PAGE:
On this record, you'll hear Michael Chapman exploring pretty much every sound he can produce from his electric guitar, apart from playing it in the way like he's been doing for over 40 years. You get two side-long instrumental and improvised pieces on which the artist creates a dark and intimate atmosphere. Chapman generates all sorts of sonic effects from his instrument, using effect pedals, close contact microphones and occasional bells & percussion. In my opinion this is a very successful experiment and an engrossing record which requires attentive listening - preferably using headphones to pick up every single detail. Keep away if you're looking for vintage Michael Chapman folky/bluesy/fingerpicking tunes, it's quite simple. If you're open for abstract 'sort-of avant-garde' music, this one comes recommended.
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on 14 August 2013
This is so different from the Michael Chapman who I enjoyed seeing in London in the early 80s that I feel some sympathy for the reviewers who have given it one star. But if, like me, you enjoy some sonic experiments, some deep and exploratory sound-scapes and are open to just letting these improvised pieces flow over you, this is a delight and, at £1.38 for the mp3 download, a complete bargain. If you want Michael Chapman folk guitar legend you may be disappointed or even a little shocked. If you want to hear something a bit different give it a go - it's a cracker :-)
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on 18 April 2012
I found this hard to categorise. It's unlike anything else I've heard by Michhael Chapaman. Instead the two long, instrumental and abstract tracks at different times brought to mind very late John Fahey, Loren Connors, Tetuzi Akiyama, the drones of Kawabata Makoto and the most free-from echoplex playing by John Martyn. I liked it in that context and will return to it with pleasure.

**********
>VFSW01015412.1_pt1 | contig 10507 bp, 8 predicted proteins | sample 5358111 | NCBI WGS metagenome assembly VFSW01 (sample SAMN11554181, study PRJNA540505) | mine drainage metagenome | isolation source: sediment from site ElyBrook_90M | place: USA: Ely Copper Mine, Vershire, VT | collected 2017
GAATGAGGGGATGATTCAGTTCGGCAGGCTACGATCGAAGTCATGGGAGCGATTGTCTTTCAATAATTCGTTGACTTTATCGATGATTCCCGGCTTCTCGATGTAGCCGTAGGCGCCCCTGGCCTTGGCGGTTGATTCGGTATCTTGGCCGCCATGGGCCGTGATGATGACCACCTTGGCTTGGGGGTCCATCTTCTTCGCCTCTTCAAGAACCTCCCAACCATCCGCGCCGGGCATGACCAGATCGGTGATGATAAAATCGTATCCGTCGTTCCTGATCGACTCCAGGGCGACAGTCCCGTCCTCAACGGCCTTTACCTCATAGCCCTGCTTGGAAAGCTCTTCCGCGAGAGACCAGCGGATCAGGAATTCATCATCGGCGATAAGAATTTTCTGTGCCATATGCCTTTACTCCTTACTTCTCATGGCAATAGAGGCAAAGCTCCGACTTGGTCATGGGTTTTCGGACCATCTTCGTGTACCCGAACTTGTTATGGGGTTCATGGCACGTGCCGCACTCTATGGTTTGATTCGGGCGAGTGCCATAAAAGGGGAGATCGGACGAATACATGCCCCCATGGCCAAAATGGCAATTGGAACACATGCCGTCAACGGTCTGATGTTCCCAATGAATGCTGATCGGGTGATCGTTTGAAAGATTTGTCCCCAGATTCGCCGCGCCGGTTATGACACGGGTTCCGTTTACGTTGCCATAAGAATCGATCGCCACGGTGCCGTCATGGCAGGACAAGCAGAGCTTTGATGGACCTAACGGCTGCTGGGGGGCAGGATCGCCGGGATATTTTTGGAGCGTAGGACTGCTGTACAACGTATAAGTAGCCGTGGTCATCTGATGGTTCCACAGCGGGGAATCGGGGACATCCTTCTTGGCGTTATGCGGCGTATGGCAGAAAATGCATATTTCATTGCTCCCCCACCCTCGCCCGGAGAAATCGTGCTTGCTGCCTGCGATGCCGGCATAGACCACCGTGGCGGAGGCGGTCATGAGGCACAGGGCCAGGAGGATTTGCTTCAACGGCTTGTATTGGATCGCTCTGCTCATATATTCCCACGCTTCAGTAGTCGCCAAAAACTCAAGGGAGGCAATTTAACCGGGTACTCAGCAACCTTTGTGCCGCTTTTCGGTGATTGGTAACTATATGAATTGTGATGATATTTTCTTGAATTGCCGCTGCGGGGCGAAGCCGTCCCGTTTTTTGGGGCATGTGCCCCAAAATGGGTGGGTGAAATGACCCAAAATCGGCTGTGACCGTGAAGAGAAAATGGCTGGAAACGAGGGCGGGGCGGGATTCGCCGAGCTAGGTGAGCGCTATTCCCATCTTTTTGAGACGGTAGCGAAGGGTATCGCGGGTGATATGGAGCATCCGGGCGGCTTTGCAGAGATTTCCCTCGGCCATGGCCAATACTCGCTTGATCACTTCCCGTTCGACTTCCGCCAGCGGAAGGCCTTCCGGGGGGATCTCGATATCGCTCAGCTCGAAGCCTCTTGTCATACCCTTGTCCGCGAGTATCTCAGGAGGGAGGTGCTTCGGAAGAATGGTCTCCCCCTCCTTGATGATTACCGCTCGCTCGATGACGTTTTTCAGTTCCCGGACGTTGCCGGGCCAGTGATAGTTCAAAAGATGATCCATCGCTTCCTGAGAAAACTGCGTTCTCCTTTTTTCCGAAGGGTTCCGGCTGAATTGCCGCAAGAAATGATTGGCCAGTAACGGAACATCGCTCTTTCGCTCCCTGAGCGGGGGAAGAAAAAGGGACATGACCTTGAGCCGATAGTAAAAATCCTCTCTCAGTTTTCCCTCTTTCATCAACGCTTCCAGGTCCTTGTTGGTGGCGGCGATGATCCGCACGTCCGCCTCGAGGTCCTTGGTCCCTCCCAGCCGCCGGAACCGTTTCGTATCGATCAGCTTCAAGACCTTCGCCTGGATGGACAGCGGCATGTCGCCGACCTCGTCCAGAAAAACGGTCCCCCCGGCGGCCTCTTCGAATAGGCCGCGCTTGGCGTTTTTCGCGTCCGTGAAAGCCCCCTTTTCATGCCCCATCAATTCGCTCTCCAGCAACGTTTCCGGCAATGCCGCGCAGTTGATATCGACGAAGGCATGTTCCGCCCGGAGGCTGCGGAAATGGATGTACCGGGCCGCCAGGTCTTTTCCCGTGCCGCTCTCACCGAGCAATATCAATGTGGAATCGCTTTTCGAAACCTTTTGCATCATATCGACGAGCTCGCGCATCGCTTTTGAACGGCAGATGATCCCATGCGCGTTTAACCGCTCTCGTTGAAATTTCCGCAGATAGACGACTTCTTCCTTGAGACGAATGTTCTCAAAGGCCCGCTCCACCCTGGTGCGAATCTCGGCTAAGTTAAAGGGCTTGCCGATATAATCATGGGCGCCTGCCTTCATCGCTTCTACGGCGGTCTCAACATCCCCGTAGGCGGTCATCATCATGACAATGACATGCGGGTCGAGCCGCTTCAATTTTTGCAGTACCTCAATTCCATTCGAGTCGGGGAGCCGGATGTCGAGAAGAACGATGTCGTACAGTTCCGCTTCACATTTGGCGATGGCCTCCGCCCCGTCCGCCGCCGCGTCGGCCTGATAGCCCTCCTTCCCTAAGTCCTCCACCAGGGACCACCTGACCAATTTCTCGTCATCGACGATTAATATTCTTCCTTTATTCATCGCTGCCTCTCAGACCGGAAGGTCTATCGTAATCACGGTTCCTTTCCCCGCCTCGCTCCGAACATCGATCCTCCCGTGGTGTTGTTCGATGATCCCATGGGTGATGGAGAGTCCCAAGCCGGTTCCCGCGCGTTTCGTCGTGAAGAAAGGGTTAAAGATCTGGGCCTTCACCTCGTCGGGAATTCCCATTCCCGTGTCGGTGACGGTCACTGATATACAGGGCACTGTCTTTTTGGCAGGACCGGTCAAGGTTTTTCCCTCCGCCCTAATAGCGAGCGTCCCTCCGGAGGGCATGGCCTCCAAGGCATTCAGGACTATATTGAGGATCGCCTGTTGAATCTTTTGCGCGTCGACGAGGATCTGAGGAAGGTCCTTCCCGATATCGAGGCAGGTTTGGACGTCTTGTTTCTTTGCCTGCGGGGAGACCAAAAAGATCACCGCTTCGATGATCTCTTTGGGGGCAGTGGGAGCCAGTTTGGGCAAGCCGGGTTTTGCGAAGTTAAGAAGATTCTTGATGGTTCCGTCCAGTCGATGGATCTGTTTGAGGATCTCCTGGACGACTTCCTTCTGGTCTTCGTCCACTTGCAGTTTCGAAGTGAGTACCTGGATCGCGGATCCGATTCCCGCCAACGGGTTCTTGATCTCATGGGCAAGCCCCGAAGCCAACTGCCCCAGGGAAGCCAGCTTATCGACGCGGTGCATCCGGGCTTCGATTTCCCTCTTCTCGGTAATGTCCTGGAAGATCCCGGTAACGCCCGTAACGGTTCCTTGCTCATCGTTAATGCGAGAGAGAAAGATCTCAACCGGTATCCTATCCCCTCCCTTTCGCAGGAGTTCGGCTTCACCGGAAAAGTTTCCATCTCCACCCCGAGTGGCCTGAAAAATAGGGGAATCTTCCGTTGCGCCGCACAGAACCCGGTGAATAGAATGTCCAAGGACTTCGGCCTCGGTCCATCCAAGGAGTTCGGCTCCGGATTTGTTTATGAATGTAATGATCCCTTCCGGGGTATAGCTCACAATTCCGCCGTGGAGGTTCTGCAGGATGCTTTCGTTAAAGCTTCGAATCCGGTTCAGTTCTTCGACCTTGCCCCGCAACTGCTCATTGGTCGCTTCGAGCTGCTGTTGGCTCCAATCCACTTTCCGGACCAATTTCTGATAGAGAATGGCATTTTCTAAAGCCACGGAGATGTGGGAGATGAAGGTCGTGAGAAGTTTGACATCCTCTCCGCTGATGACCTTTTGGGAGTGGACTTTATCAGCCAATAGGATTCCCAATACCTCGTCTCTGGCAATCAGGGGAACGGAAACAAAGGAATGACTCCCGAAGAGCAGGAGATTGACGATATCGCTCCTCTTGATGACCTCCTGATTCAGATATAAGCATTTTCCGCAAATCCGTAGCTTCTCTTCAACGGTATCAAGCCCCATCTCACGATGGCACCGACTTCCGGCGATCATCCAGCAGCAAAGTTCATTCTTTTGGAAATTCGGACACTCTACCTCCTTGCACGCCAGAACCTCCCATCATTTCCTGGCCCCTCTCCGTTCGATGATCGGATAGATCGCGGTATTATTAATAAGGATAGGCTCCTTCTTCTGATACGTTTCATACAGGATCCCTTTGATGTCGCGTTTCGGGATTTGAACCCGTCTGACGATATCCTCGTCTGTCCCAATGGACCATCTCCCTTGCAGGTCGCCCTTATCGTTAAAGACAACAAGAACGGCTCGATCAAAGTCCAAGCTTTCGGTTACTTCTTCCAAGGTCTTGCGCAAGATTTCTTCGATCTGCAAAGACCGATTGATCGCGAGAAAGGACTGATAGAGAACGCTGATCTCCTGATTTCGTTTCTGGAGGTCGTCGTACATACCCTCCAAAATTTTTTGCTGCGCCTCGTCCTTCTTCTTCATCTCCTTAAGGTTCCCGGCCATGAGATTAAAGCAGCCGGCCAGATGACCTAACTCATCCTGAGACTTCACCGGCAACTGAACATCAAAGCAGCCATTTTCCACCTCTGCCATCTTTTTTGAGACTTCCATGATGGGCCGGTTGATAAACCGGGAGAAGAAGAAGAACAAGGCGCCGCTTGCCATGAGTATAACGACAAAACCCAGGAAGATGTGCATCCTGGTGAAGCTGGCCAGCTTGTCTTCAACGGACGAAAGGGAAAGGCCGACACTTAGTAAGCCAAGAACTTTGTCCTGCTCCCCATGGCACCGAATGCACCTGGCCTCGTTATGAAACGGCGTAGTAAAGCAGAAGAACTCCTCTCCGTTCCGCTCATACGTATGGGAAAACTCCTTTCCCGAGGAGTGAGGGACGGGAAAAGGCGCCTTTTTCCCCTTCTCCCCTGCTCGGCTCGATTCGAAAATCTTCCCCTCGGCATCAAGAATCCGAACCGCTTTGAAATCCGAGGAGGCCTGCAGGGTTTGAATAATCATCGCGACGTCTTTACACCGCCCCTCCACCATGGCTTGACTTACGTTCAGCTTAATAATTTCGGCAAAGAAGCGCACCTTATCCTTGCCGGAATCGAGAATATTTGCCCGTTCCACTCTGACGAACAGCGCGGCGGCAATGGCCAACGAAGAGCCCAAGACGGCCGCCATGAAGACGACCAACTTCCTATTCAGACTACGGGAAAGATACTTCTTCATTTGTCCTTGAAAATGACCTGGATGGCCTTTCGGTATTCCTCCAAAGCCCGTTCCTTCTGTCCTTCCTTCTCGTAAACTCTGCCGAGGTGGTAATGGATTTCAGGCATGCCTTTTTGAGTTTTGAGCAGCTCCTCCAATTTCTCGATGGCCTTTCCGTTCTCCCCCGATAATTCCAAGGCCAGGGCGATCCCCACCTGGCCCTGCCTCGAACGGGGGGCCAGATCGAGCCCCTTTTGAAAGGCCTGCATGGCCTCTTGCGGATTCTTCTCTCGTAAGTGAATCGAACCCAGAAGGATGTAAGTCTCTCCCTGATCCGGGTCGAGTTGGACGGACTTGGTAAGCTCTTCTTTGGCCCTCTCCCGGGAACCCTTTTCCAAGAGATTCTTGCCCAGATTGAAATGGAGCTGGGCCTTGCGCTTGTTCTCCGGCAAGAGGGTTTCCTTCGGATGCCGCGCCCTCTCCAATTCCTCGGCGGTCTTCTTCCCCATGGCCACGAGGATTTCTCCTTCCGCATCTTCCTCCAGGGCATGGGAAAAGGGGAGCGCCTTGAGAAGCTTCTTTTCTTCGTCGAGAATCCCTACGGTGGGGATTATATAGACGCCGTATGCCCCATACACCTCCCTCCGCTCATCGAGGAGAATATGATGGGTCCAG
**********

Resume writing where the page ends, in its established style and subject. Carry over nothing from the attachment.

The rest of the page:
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on 21 April 2012
Absolute rubbish. Goodness knows how he got permission to record this drivel. What has happened to the Michael Chapman of old?
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on 30 December 2013
Michael Chapman is such a brilliant composer of music, but this is just rubbish, it is just noise. I gave it one star but it does not deserve any.
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on 24 March 2012
The previous review seems unhappy with the packaging. Having downloaded this album and played it frequently, the music itself is excellent. Atmospheric and engaging, it is something which doesn't become stale with repeated listenings.
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on 4 March 2012
As a long term Michael Chapman fan I can't believe what I've just tried to listen to, oh Michael what have you done ? Pointless, tuneless and dare I say mindless 'noodling'....just going nowhere.
OK its definately not yet another re-working of old material, and I applaud the desire of any musician to 'grow' but come on, this album is not a peacock but a lameduck. I'm not suprised the 'tunes'(?) are untitled and that the cd sleeve (very cheap and nasty) tells us nothing.
Do yourself a favour and buy the excellent 'Trainsong' CD instead and enjoy some real guitar playing.